A lot of fleets like wagons and it appears that there isn't a Malibu wagon, yet another reason why the Insignia would have been a better bet.


User currently offlinetommy767 From United States of America, joined Aug 2003, 6584 posts, RR: 11
Reply 7, posted (1 year 8 months 3 weeks 5 days 21 hours ago) and read 1967 times:

Wow. My last name is Holden and I currently drive a Malibu. Maybe I should get this car  


"Folks that's the news and I'm outta here!" -- Dennis Miller
User currently offlinemham001 From United States of America, joined Feb 2005, 3389 posts, RR: 2
Reply 8, posted (1 year 8 months 3 weeks 5 days 19 hours ago) and read 1937 times:

Quoting kiwirob (Reply 4):
it's European,

Oooooh, that must make it instantly soooo much better.

Funny, we hear a lot of that noise here about Australian designs too. Where did they go?


User currently offlineKen777 From United States of America, joined Mar 2004, 8044 posts, RR: 8
Reply 9, posted (1 year 8 months 3 weeks 5 days 18 hours ago) and read 1919 times:

Quoting stasisLAX (Thread starter):
Holden's engineers are said to have recalibrated the suspension and the six speed automatic transmission (the only gearbox to be offered) shift points of the American Malibu to handle the "wide range" of Australian roadways.

That scares me, but I had a Commodore with a great Toyota 4 that Holden's engineers played with until it was garbage.

It might come as a surprise to Holden Engineers, but Aussie roads are not that different that US roads. The suspension and tranny probably didn't need the "Holden Touch". Sort of make work, ensuring it is "Designed For Australian Conditions". That phrase was used so much in the 70s & 80's that I finally asked a bloke if their condoms were "Designed For Australian Conditions".


User currently offlinekiwirob From New Zealand, joined Jun 2005, 6626 posts, RR: 3
Reply 10, posted (1 year 8 months 3 weeks 5 days 16 hours ago) and read 1894 times:

Quoting mham001 (Reply 8):

Oooooh, that must make it instantly soooo much better.

The buying public perceives European and in particular German cars as the best in the world, it makes sense to use this perception to your advantage, I bet the Insignia would sell better than the Malibu for that very reason.


User currently offlinekiwirob From New Zealand, joined Jun 2005, 6626 posts, RR: 3
Reply 11, posted (1 year 8 months 3 weeks 5 days 16 hours ago) and read 1890 times:

Quoting Ken777 (Reply 9):
That scares me, but I had a Commodore with a great Toyota 4 that Holden's engineers played with until it was garbage.

You never had a Commodore with a Toyota engine, the only 4 cylinder engines used by Holden in the Commodore were the 1.9 litre Starfire, and the 2.0 Family II engine. The Starfire was Holden's home grown straight 6 with 2 cylinders lopped off. This engine was used in the VC, VH, VK (NZ only) and the XT130 Corona. The VL Commodore used Nissan's RB30E and RB20E enigne's, which also mean the RB26 TT Skyline GTR engine drops straight in. The VN Commodore 4 cylinder was the Opel designed family II engine, the VN was the last 4 cylinder Commodore.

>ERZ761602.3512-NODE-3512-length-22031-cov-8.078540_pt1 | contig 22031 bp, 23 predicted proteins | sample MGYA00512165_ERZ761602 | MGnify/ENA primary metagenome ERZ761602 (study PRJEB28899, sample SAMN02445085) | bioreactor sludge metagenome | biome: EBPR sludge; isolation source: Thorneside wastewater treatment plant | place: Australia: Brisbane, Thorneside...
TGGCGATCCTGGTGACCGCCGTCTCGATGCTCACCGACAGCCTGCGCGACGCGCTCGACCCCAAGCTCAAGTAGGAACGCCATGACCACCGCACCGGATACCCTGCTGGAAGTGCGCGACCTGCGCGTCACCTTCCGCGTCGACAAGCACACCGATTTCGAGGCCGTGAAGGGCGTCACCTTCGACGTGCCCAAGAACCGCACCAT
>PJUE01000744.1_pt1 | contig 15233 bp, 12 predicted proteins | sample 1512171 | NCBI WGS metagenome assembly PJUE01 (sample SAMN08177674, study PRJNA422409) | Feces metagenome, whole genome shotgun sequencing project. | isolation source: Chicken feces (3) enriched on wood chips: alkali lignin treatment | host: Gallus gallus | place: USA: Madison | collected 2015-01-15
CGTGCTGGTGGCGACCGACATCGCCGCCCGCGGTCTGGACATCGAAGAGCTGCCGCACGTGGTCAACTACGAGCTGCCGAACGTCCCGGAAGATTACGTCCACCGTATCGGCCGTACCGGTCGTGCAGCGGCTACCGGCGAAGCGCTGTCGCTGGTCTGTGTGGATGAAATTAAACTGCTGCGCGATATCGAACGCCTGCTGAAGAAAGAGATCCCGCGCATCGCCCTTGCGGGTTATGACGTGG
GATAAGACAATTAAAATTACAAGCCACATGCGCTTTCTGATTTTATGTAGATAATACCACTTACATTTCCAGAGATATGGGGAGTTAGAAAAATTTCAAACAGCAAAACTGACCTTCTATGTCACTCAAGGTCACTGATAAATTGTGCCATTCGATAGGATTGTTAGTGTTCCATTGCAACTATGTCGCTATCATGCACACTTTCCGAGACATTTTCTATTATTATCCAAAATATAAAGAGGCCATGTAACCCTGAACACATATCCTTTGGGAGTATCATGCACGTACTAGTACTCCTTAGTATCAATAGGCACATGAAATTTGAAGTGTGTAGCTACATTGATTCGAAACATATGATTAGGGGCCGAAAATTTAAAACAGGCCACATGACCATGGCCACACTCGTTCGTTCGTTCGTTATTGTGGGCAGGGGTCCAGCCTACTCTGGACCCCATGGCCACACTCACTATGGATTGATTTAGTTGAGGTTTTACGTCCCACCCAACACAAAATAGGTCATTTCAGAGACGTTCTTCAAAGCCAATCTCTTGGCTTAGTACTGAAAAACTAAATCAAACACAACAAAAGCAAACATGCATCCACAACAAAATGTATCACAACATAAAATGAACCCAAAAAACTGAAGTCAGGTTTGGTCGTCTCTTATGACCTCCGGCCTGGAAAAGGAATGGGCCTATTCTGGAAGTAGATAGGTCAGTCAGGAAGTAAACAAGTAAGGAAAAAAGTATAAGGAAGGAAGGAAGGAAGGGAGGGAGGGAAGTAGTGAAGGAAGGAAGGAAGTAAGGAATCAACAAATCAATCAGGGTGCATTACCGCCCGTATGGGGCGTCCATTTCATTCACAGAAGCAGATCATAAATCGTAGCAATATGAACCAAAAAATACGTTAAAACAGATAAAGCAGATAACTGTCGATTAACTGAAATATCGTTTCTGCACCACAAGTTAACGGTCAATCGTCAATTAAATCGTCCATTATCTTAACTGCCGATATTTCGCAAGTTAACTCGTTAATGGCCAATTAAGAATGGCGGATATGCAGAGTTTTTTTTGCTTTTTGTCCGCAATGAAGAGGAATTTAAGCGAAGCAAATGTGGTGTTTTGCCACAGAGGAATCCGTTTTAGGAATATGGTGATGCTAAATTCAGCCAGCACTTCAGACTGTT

User currently offlinestasisLAX From United States of America, joined Jul 2007, 3280 posts, RR: 6
Reply 12, posted (1 year 8 months 3 weeks 5 days 14 hours ago) and read 1872 times:

Quoting kiwirob (Reply 6):
A lot of fleets like wagons and it appears that there isn't a Malibu wagon, yet another reason why the Insignia would have been a better bet.

You are correct, there is no Malibu station wagon. But is there a Camry wagon sold in Australia? I ask because the Camry (as boring and vanilla as it is - but of course it's a reliable "appliance") it's the top seller in the mid-sized market in Australia, the last time I looked.



"Those who would give up essential liberty to purchase temporary safety deserve neither liberty nor safety!" B.Franklin
User currently offlineKent350787 From Australia, joined May 2008, 955 posts, RR: 0
Reply 13, posted (1 year 8 months 3 weeks 5 days 11 hours ago) and read 1838 times:

Quoting stasisLAX (Reply 12):
But is there a Camry wagon sold in Australia?

No, it was dropped with the XV30 in 2002. And the Camry is in the odd position of competing as much with full-sizers (especially in V6 form as the Aurion) as with mid-sizers. Toyota's mid-90s "wide body Camry" campaign was quite successful positioning.

The largest mainstream wagon in Australia is probably the Mondeo, now that the Commodore wagon (Sportswagon) is based on the sedan floorpan rather than the LWB Caprice and Ford dropped its wagon as the Territory SUV had chopped wagon sales.


User currently offlineKen777 From United States of America, joined Mar 2004, 8044 posts, RR: 8
Reply 14, posted (1 year 8 months 3 weeks 5 days 8 hours ago) and read 1814 times:

Quoting kiwirob (Reply 11):
You never had a Commodore with a Toyota engine, the only 4 cylinder engines used by Holden in the Commodore were the 1.9 litre Starfire, and the 2.0 Family II engine.

So basically I had a Holden 4 in the '76 Corona that Toyota cleaned up? We bought the wife the second version of the Commodore and it had, according to the salesman, the same engine as the Corona we were trading in. I always assumed it was a Toyota engine that Holden screwed up - but it was actually a Holden engine that toyota cleaned up.

BTW, the engine would continue to run (Dieseling I think it is called - running backwards). My wife got to the point that she would just get out of the car after parking it and the damn thing would keep going as she walked away from it. The noise it made did get some strange looks by people walking by it.

Regardless, it did demonstrate that Holden engineering was something to be concerned with.


User currently offlineCXB77L From Australia, joined Feb 2009, 2539 posts, RR: 5
Reply 15, posted (1 year 8 months 3 weeks 5 days 7 hours ago) and read 1801 times: